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One Final Ovation For The UC Bearcats

ST. LOUIS, MISSOURI - APRIL 7: Monique Ried #33 of the Louisville Cardinals shoots a basket against the Connecticut Huskies on April 7, 2009 during the NCAA Women's Final Four Championship game at the Scottrade Center in St. Louis, Missouri.  The Huskies beat the Cardinals 76-54.  (Dilip Vishwanat/Getty Images)
Dilip Vishwanat/Getty Images
Betsy RossContributor IOctober 18, 2016

So the cap finally has been put on the 2009-2010 UC women's basketball season, with last Sunday's team dinner and awards ceremony on March 28.

Those of you who have followed UC's women's basketball team know that it's been a while since there's been a post-season ceremony honoring the team, so it was good to have that tradition return.

For the record, honors went to Kahla Roudebush, most valuable player; Michelle Jones, most improved player; Shareese Ulis, unsung hero award; and Carla Jacobs, defensive player of the year.

All awards were very well deserved, and the Bearcat program will miss Kahla, Michelle and Carla, along with the rest of the seniors, who are moving on 'to find their life's work,' as Paul Brown would say.

But you know who deserves their own award? Their own standing ovation? The parents, the friends, and the family members who were at that dinner and were at countless games, cheering these young women on.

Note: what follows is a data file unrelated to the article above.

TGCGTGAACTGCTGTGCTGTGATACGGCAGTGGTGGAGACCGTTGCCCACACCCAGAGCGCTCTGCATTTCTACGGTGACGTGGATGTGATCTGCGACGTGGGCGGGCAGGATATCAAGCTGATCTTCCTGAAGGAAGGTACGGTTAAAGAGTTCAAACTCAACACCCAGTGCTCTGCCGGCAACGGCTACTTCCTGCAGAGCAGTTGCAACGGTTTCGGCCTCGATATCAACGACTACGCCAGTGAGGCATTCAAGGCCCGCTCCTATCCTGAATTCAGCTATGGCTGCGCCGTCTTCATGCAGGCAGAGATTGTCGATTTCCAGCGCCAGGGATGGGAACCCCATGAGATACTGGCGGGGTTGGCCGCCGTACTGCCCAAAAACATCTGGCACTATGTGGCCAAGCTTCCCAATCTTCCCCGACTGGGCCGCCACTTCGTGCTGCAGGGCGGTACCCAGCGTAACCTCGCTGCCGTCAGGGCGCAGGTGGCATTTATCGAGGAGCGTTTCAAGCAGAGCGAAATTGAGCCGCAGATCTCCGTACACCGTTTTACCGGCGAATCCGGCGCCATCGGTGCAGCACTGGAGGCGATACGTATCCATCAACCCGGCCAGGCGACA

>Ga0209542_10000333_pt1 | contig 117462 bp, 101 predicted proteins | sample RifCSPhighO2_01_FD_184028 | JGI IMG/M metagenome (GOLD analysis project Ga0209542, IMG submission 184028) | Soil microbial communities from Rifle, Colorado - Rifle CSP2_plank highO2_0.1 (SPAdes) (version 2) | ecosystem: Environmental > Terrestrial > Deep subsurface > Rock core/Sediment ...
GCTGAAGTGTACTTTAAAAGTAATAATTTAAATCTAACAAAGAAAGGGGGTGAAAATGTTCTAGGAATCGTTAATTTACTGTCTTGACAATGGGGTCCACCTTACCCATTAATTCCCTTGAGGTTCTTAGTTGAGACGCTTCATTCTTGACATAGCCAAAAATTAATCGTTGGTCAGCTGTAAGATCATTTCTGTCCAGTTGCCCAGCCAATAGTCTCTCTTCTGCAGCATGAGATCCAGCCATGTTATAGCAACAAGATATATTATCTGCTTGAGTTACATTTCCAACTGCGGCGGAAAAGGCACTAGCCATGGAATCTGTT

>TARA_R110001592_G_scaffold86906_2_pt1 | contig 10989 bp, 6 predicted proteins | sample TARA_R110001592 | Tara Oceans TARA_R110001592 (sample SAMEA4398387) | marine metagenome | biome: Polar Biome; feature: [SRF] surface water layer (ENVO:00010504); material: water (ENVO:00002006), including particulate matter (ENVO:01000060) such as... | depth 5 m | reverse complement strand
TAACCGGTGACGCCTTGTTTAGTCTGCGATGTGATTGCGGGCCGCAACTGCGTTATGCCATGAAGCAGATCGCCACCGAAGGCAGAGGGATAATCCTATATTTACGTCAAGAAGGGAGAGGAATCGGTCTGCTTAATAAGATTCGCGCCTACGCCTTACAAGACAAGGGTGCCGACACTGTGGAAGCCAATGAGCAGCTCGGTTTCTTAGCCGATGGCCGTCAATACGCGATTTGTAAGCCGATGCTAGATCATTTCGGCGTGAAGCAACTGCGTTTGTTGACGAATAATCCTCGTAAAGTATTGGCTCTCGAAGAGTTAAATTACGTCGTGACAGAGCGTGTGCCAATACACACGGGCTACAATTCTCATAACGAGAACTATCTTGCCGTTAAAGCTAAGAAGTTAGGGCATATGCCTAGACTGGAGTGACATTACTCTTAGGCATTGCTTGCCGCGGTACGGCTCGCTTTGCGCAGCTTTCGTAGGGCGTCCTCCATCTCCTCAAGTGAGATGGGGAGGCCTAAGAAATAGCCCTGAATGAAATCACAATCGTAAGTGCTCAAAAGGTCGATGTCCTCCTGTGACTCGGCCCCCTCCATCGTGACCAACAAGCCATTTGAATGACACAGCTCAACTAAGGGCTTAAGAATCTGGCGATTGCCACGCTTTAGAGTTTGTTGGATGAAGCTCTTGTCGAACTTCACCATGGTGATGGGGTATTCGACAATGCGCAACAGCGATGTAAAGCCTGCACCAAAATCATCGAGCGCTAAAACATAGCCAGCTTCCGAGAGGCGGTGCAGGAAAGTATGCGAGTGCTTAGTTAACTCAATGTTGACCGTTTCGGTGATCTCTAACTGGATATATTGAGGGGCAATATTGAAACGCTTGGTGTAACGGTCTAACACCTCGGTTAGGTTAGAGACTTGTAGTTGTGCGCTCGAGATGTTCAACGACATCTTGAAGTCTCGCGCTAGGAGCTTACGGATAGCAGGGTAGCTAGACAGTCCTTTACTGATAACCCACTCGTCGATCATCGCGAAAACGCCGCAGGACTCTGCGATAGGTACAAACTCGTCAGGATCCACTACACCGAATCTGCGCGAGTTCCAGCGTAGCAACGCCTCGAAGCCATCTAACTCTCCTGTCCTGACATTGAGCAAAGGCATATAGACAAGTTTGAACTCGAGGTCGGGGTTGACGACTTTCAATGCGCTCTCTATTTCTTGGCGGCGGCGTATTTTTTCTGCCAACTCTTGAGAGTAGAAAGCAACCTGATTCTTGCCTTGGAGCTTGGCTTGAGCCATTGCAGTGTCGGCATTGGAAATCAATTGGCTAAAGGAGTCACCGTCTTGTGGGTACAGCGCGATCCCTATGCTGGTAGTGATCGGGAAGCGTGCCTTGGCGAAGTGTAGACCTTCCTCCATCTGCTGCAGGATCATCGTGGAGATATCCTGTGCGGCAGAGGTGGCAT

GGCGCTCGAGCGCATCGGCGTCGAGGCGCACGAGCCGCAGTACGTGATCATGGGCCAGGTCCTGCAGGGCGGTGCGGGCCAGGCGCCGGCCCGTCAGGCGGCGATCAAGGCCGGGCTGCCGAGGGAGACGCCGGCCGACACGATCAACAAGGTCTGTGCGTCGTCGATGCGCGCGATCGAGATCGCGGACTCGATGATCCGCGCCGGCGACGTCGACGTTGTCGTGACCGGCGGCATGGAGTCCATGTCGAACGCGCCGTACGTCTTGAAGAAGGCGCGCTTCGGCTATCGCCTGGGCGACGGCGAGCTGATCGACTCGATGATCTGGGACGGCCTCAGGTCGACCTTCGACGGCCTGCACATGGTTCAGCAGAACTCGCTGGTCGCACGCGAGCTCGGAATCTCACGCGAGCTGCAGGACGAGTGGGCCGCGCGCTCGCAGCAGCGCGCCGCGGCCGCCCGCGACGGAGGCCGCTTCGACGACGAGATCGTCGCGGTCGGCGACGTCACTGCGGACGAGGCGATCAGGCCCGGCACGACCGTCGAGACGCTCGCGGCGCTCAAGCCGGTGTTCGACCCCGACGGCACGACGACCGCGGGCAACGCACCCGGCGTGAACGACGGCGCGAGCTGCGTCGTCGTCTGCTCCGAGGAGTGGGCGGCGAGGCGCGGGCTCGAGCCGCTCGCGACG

I've talked before about the support these families give the student-athletes, but sometimes we forget that it means driving long hours in bad weather to watch a basketball game, it means lost sleep getting back home late, and it means short weekends after a game.

At Sunday's dinner I saw parents, grandparents, friends, and family. They were all there to honor these women who are the first, the foundation, of the Jamelle Elliott era. And let's face it, the student-athlete gets all of the awards, the applause, the accolades, but let's save some of that applause for the families who give up a lot so that their daughters can enjoy the opportunities to play a game they love.

It means a lot for these young women to be able to look up in the stands and see their families cheering them onnot just in basketball, but in life. We say goodbye to these players, but we know that, with the support of their friends and families, they'll be just as successful off the court as on. Best of luck.

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